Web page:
Tuesday, December 02, 2008Shoulder Pain That Won't Go Away?
A very nice lady came to my office one day hoping that I could help her get rid of her shoulder pain. Shoulder problem? No, problem. At least usually they are no problem. I told her that I would check it out and let her know what I thought was wrong and whether or not I could fix it.
When she told me her history I found that she had had this pain for two years or so. She had not done anything to cause the problem. She could not remember any falls, slips, trips, bumps or car wrecks. It had just started and it would get worse at times but not better. She had been to other doctors, to her MD to physical therapy, through x-rays all to no avail.
I then examined her shoulder. I could not find any particular muscle trigger points that seemed to reproduce or increase the pain in her shoulder. She could not actually point to one specific place that the pain was coming from. I also checked her neck because the nerves to the shoulder come from the neck. Again, nothing about her neck seemed to be causing the shoulder problem. I pushed on whatever tight muscle bundles that I could feel, but nothing sent any pain sensations to the right shoulder. Once I had completed the exam, I had to conclude that the shoulder problem did not seem to be in the shoulder.
Still, I believed her. I did not think that she was making this up. I have found that most of the time patients are telling the truth about their symptoms. The shame of medicine is that when a doctor cannot find the cause of the problem he is often quick to dismiss the patient's complaints and say, "It's all in your head." In this case, the shoulder pain was coming from a place that her other doctors overlooked. In fact her shoulder pain was all in her gall bladder.
One of the classic sign of a gall bladder problem is pain on the lower tip of the right shoulder blade. It may seem odd, but there really is a connection. However, sometimes instead of the classic sign a patient may just have general right shoulder pain. Infrequently, it will even show up as pain in the left shoulder.
So I asked her:
Do you get indigestion? Yes.
Do you get it an hour or two after eating? Yes.
Is it worse after eating a greasy or oily food? Yes.
Now we were getting somewhere. I then had her lie down and examined her stomach and found tenderness in the gall bladder area. I also examined her hand for another sign of gall bladder problems and the sign was present.
At last I told her that she did not have a shoulder problem, she had a gall bladder problem that was causing her shoulder to hurt. I gave her a treatment plan and some home instructions and a date for a follow-up appointment.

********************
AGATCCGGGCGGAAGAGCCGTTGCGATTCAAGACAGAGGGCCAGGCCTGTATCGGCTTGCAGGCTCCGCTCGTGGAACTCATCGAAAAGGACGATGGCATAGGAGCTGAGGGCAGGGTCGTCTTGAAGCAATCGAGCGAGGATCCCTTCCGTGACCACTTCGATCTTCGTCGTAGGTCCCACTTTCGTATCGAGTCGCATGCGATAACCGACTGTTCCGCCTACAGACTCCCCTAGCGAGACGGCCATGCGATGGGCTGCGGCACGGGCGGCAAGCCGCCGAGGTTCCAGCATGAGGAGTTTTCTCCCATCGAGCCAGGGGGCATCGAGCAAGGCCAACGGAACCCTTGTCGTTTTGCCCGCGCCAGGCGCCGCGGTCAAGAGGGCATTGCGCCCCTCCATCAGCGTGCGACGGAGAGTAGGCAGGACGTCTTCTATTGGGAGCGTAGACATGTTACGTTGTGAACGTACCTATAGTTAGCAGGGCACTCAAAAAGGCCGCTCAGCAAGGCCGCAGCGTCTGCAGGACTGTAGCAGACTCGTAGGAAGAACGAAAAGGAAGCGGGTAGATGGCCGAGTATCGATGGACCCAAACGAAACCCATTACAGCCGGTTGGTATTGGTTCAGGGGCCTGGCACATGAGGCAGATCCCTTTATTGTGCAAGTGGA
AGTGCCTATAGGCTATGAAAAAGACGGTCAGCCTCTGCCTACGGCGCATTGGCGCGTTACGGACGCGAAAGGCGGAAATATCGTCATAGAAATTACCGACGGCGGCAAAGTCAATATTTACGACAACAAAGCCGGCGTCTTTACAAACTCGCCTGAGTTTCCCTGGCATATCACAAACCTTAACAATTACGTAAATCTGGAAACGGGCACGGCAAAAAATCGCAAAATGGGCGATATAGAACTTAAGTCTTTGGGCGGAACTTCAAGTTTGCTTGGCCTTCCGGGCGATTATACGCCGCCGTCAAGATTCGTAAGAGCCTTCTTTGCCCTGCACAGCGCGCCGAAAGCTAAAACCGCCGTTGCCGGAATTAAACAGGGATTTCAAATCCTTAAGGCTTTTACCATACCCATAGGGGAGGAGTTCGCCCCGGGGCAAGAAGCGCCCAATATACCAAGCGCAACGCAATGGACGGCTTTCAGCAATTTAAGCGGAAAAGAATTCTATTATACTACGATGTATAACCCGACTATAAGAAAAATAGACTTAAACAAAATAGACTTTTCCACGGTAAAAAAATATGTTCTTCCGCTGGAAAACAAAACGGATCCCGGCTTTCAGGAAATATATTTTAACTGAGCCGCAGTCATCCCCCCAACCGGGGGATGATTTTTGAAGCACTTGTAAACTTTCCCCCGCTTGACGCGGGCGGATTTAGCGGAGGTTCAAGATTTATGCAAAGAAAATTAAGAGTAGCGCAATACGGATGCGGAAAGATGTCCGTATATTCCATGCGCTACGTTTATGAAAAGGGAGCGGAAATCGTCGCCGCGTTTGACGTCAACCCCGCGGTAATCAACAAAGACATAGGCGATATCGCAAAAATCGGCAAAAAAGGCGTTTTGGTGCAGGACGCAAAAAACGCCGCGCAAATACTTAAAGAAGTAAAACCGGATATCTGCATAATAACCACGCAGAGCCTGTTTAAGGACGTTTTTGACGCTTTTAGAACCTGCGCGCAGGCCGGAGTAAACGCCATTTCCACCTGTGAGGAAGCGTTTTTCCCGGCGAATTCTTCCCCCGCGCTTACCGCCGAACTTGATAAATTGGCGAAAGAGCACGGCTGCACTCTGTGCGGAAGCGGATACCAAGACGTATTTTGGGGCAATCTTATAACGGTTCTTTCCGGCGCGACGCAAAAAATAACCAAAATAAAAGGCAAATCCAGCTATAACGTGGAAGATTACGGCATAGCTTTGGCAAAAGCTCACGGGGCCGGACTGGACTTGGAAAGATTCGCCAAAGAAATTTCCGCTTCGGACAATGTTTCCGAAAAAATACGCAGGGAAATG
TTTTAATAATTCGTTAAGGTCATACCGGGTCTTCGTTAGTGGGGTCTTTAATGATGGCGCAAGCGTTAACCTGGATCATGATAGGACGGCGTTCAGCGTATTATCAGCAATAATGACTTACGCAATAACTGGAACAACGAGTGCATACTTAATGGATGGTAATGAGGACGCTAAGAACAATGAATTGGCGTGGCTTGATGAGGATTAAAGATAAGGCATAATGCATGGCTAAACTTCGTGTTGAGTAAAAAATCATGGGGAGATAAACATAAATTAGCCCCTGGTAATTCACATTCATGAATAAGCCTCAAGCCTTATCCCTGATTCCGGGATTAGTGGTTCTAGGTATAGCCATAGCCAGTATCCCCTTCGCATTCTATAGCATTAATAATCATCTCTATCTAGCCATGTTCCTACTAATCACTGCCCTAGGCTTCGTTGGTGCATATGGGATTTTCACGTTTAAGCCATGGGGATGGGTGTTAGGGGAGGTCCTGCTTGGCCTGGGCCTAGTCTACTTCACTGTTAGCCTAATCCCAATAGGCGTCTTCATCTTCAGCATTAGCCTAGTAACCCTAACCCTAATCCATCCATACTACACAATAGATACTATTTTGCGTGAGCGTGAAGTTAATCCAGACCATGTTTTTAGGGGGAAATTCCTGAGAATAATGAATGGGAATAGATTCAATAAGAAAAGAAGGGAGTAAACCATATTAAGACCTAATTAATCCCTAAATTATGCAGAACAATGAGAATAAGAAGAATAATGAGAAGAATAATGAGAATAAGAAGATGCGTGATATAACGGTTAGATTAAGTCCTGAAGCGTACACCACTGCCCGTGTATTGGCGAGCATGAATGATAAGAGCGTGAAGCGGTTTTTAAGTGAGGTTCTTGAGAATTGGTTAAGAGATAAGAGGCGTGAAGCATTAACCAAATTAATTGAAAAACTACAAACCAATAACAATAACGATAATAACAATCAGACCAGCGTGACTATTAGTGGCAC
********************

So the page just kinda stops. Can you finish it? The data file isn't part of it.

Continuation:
I never heard from her again . . . at least not for two months. She missed her appointment and did not respond to a phone follow-up.
But one Monday morning, I got a call and the caller said, "Dr. Payne, I just wanted to tell you that you are a miracle worker!" "Excuse me, but who is this?" I asked. She reminded me of her case and that she had been to the clinic two months previously. She confessed that after she left, she did not believe what I said. No way, she thought, could all of the problems and pain etc. be caused by a gall bladder. How come no one else had told her that, she wondered? Now, here's this chiropractor! telling me I have a gall bladder problem and he has given me a home remedy that he says will fix two and a half years of pain and medical bills? No surgery? No drugs? "Ridiculous!" she thought.
"Well," she continued, "two weeks ago my shoulder hurt so bad that I thought, 'What have I got to lose?'" She followed the procedure that I had given her and Sunday, the day before she called me, she said, "I woke up for the first time in two and a half years without pain. I just wanted to thank you."
This story is not unique. If you have unresolved pain, it may be coming from over-looked cause. Contact me and together we will try to get to the bottom of what is causing the problem.
I wish that all such stories had such a happy ending. Many stories can end happily if the cause of the problem is found. Once we know the cause then we can often find a cure.
Yours in good health,
Dr. Neill H. Payne,